• persistent reluctance or refusal to go to sleep without being near a near a major attachment figure or to sleep away from home
  • repeated nightmares involving the theme of separation
  • repeated complaints of physical symptoms (such as headaches, stomachaches, nausea, or vomiting) when separation from major attachment figures occurs or is anticipated

The disturbance causes clinically significant distress or impairment in social, academic (occupational), or other important areas of functioning.

The disturbance does not occur exclusively during the course of a pervasive developmental disorder, schizophrenia, or other psychotic disorder and, in adolescents and adults, is not better accounted for by panic disorder with agoraphobia.

 

DSM-5 diagnostic code 309.21.

Separation Anxiety Disorder Symptoms

Anxiety & Panic

Acute stress disorder is characterized by the development of severe anxiety, dissociation, and other symptoms that occurs within one month after exposure to an extreme traumatic stressor (e.g., witnessing a death or serious accident). As a response to the traumatic event, the individual develops dissociative symptoms. Individuals with acute stress disorder have a decrease in emotional responsiveness, often finding it difficult or impossible to experience pleasure in previously enjoyable activities and frequently feel guilty about pursuing usual life tasks.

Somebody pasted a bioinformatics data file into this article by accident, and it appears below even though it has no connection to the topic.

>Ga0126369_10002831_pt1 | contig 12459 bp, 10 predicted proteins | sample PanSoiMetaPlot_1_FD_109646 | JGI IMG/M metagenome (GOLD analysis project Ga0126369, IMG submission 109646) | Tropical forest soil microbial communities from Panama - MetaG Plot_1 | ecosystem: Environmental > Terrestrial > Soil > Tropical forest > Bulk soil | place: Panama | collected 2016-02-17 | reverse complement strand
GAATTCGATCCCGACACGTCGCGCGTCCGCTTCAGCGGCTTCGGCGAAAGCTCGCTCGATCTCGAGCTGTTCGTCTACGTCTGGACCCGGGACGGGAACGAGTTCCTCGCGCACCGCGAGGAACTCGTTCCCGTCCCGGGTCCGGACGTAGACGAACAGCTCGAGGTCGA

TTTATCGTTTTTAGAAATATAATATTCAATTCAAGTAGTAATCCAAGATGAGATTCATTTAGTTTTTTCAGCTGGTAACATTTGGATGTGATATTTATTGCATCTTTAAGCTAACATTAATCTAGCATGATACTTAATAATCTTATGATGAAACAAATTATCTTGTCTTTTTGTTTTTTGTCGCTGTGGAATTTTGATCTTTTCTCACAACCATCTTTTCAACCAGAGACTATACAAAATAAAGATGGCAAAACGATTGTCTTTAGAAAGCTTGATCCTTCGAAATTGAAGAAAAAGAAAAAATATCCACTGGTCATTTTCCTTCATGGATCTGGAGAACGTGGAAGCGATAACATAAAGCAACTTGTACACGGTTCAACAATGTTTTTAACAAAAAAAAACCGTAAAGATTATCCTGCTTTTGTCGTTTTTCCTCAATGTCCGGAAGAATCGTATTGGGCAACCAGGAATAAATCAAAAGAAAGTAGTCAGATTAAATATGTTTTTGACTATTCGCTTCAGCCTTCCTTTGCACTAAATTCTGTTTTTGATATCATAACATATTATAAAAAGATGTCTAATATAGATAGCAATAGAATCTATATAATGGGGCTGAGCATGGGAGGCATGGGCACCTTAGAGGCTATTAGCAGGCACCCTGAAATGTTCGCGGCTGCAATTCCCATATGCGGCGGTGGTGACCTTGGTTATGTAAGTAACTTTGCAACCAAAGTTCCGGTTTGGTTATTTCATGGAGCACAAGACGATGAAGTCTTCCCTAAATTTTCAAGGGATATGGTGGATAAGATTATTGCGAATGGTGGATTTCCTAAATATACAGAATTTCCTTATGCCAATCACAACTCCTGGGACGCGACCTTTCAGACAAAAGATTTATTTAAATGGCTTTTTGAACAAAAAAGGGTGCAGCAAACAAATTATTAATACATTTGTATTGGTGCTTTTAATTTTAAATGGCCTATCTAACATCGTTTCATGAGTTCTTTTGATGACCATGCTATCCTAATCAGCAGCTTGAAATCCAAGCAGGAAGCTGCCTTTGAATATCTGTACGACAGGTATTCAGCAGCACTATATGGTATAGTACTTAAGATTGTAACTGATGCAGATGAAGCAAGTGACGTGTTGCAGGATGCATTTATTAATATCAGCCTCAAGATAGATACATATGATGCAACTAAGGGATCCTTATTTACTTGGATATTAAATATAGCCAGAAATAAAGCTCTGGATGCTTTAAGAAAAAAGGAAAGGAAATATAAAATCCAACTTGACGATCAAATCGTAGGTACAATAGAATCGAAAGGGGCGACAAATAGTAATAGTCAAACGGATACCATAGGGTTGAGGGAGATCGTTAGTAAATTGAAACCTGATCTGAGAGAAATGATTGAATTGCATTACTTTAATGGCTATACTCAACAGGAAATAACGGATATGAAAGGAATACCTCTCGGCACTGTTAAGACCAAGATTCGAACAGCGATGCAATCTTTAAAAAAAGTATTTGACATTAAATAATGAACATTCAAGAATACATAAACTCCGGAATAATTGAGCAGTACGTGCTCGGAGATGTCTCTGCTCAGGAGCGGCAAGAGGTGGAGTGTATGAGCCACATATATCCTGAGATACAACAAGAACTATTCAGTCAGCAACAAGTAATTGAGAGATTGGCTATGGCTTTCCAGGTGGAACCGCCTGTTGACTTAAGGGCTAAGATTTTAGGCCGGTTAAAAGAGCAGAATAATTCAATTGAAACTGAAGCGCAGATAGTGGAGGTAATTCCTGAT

A person with acute stress disorder may experience difficulty concentrating, feel detached from their body, experience the world as unreal or dreamlike, or have increasing difficulty recalling specific details of the traumatic event (dissociative amnesia).

In addition, at least one symptom from each of the symptom clusters required for posttraumatic stress disorder is present. First, the traumatic event is persistently re-experienced (e.g., recurrent recollections, images, thoughts, dreams, illusions, flashback episodes, a sense of reliving the event, or distress when exposed to reminders of the event). Second, reminders of the trauma (e.g., places, people, activities) are avoided. Finally, hyperarousal in response to stimuli reminiscent of the trauma is present (e.g., difficulty sleeping, irritability, poor concentration, hypervigilance, an exaggerated startle response, and motor restlessness).

Specific Symptoms of Acute Stress Disorder:

Acute stress disorder is most often diagnosed when an individual has been exposed to a traumatic event in which both of the following were present:

  • The person experienced, witnessed, or was confronted with (e.g., can include learning of) an event or events that involved actual or threatened death or serious injury, or a threat to the physical integrity of self or others.
  • Though not required, the person’s response is likely to involve intense fear, helplessness, or horror.

Either during or following the distressing event, the individual has 3 or more of the following dissociative symptoms:

  • A subjective sense of numbing, detachment, or absence of emotional responsiveness